O Pioneers, O Readers

April 18, 2012 - 2:35 pm 1 Comment

I mentioned on Twitter a few weeks back that I’d picked up Willa Cather’s O Pioneers! at my local library for the simple fact that it had no cover. Apparently, there was a huge hole in my literary experience; I’d never even heard of Cather and I’ll admit it, because I have no idea how it happened. Within moments – and I do mean moments – I got at least three tweets back asking, telling, wanting to discuss Cather’s works, and I’d never read any of them. It seemed to me that everyone had been made to read My Antonia in high school, and I use the term “made” loosely: after reading My Antonia almost all of those who tweeted at me had gone on to read O Pioneers of their own accord.

I can see why.

When I was a little girl, I did love Laura Ingalls Wilder’s Little House books. Let’s be honest, though, even in the nineties I didn’t know two many kids my age who didn’t. O Pioneers hearkened back to all that, the simplicity of living off of the land, the love of nature, of the animals, and of the communities and dynamics of the people who live there. Cather goes deeply into the interactions of people from incredibly different backgrounds and how that affects their relationships while they try to eek out a living from the wild land. The family the story mostly follows, The Bergsons, are Swedish immigrants. Immediately you know these are practical people, willing to do whatever they have to to get what they need. They aren’t cold, but they aren’t flamboyant. Alexandra, the business-minded daughter and sister has only her family’s best interests at heart.

As the book progresses, we’re introduced to many others living on the prairie. Marie Shabata nee Tovesky is a Bohemian girl who is Marie’s best friend and her polar opposite, falling head-over-heels in love with the first man who comes along, a source of conflict later on. But I won’t go into that. It’ll ruin the surprise. Those in the French community are the antithesis of the Scandinavian families, eager to embrace anything new, eager to dance and sing, eager to live life to the fullest and practicality be damned.

The story spans four parts and changes greatly among the years that pass between them, but oddly enough, it’s not the story that keeps you reading this little novel. It is the character of the prairie as a whole, the characters of the people who live there, and how they strive to work together despite their differences of the people they were and the differences in the people they become. I didn’t expect to get as emotionally involved in this book as I did, but part IV had me feeling everything: anger, sadness, loneliness, resolution. There were passages where I wanted to argue openly with characters, wanted to shake my head and ask them how they could possibly feel that way, after all they had seen, and done, and said.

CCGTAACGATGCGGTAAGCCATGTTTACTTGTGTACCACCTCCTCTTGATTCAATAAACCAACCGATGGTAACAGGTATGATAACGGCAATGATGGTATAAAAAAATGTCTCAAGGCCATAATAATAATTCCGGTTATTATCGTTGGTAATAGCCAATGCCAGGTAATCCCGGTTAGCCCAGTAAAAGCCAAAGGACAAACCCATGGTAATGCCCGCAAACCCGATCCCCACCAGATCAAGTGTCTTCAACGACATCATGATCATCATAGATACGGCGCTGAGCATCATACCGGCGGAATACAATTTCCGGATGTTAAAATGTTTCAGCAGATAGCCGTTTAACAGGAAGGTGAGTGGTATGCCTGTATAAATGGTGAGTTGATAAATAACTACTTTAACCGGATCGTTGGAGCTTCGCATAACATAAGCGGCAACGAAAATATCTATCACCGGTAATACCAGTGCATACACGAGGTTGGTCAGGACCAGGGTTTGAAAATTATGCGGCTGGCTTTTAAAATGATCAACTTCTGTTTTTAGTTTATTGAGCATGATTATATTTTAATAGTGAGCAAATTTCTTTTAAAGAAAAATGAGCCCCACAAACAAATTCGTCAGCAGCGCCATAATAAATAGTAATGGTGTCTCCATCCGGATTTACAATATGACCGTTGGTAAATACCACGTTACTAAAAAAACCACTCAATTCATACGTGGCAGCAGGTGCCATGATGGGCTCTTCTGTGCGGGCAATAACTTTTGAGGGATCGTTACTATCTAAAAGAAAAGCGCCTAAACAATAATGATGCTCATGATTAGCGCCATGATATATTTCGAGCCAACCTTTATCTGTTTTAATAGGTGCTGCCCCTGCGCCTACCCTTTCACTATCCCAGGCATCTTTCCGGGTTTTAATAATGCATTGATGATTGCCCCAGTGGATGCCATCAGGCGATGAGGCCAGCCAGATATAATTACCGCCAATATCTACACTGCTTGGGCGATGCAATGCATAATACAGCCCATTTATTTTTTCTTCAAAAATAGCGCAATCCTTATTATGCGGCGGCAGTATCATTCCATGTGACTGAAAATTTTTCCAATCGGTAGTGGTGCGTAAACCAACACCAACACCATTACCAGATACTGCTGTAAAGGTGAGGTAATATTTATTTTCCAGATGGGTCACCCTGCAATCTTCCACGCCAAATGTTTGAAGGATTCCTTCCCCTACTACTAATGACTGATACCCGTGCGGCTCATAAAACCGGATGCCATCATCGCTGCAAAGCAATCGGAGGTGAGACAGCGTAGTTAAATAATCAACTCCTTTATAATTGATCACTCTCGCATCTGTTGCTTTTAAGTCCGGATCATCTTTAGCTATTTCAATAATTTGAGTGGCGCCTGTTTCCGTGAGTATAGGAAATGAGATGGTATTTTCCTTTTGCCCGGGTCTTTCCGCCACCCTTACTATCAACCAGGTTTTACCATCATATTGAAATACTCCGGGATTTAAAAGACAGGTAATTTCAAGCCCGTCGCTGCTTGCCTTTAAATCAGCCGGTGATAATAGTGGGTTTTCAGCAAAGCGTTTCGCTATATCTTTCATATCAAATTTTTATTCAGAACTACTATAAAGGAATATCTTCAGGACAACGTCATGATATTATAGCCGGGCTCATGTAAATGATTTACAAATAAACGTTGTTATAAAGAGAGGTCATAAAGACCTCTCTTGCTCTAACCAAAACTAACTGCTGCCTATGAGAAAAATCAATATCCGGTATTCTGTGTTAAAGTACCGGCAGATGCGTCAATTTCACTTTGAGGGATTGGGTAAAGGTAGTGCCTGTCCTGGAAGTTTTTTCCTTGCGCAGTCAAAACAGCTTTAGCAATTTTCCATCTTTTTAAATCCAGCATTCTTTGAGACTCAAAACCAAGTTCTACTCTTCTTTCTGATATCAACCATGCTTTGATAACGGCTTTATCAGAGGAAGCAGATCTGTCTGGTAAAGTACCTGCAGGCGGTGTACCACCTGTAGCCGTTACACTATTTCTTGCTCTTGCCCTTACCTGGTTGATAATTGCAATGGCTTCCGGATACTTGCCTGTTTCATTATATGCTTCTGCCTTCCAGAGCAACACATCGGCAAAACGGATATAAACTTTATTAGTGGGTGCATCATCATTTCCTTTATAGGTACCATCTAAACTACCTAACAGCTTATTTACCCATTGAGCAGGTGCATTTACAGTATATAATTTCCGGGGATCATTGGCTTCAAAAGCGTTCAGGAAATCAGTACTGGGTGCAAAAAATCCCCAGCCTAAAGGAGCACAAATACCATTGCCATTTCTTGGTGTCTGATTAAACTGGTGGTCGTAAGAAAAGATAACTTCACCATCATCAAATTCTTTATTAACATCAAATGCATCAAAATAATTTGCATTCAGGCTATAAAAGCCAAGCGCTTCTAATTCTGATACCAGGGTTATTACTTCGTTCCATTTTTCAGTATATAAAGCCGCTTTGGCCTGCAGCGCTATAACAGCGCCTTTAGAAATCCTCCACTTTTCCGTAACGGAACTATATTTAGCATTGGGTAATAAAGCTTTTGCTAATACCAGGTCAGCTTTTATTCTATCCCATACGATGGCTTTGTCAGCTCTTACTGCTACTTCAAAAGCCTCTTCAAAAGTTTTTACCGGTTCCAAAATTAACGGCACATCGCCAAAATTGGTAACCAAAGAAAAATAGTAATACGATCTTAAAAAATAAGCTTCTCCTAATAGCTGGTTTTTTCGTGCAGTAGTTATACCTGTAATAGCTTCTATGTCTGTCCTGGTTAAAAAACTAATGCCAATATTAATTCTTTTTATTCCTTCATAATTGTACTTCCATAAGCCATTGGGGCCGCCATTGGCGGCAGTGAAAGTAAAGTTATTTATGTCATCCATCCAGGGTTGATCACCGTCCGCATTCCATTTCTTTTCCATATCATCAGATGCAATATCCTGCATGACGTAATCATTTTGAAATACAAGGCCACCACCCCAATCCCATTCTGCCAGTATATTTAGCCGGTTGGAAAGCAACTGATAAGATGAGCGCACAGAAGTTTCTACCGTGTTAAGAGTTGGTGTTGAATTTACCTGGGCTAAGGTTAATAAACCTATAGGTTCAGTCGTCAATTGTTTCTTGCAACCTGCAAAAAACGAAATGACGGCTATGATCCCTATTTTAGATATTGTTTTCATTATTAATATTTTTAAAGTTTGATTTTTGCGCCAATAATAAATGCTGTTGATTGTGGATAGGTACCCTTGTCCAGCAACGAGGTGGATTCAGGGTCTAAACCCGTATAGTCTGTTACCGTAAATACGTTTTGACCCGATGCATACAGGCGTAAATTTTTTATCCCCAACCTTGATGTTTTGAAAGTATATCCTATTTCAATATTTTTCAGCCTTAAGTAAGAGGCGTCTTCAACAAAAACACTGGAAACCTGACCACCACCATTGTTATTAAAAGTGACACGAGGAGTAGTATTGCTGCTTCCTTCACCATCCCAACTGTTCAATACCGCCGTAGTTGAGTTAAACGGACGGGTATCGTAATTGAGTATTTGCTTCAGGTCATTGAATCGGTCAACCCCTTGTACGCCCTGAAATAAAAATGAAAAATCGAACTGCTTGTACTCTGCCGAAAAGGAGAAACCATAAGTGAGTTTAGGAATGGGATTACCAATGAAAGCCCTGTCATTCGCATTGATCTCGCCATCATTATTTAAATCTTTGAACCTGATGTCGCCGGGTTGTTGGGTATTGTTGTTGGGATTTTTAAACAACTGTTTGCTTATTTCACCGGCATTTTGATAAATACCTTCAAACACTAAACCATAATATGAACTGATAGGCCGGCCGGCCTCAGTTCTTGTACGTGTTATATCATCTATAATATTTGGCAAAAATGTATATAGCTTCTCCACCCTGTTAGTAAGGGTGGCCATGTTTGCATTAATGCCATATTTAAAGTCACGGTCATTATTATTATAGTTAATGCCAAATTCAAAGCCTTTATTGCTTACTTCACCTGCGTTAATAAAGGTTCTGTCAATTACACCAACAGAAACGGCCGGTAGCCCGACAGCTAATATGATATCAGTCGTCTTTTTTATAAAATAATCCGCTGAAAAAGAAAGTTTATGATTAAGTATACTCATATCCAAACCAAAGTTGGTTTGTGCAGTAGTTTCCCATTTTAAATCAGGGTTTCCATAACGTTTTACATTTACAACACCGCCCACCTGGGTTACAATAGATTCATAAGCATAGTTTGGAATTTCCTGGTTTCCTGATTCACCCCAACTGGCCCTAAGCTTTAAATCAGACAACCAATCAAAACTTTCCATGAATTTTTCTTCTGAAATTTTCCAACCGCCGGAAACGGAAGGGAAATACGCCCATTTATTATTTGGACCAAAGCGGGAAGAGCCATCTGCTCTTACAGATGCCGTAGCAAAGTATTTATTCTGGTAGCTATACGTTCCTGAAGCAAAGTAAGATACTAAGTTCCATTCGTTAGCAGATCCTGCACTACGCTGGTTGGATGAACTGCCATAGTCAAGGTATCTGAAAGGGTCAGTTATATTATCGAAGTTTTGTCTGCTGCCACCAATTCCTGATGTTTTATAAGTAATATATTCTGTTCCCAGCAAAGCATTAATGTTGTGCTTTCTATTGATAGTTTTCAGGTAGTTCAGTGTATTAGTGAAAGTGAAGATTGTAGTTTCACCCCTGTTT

Willa Cather’s O Pioneers! is perfect late-spring reading. It’s easy to fall into, quick to read, and will have you thinking for hours after you turn the last page. It’ll have you staring wistfully out of the window and onto the breezy street and even though a century of years and miles of space separate you and that open, lonely Nebraskan prairie, you’ll share something with it. You’ll understand. I did.

One Response to “O Pioneers, O Readers”

  1. Kris Says:

    sums up almost exalcty the technique that makes her novel both unique and unusual. Instead of writing the story from her heroine’s point of view, or from the point of view of an omniscient narrator, Cather instead creates a bystander, the likeable and somewhat innocent Jim Burden, who has written down a series of memories where his and Antonia’s lives intersect; My Antonia is a biography through the mask of autobiography. While this is Jim’s story as much as it is Antonia’s (she is barely mentioned at all in Book III), we are ultimately studying a much-loved thing of beauty from all sides from the distance separating it and the observer. Although My Antonia relates a number of exciting, sentimental, horrifying, and even scandalous incidents (none of which will be divulged here), Cather very deliberately chose to write a character novel rather than an action story. Many of the book’s pivotal events happen offstage; we learn what has happened only when Jim hears about Antonia or runs into her at a gathering or stops by her home. Such a detached approach is a departure from that used by many of the American naturalists (e.g., Dreiser, Lewis) writing during this period, yet her book is surely a model of realism. As Jim writes when he notes his reluctance to visit Antonia when they are both grown, Some memories are realities, and are better than anything that can ever happen to one again. As with all of Cather’s novels, the prairie town of Black Hawk (which, is of course, Cather’s hometown of Red Cloud), is populated with a variety of hirelings and homesteaders, dreamers and pretenders, romantics and scoundrels. (Cather seldom sketched a character as downright wicked as the would-be rapist Wick Cutter.) But none of the townsfolk outshine either the affectionate, if platonic, rapport between Jim and Antonia or the unforgettable portrayal of Antonia herself.

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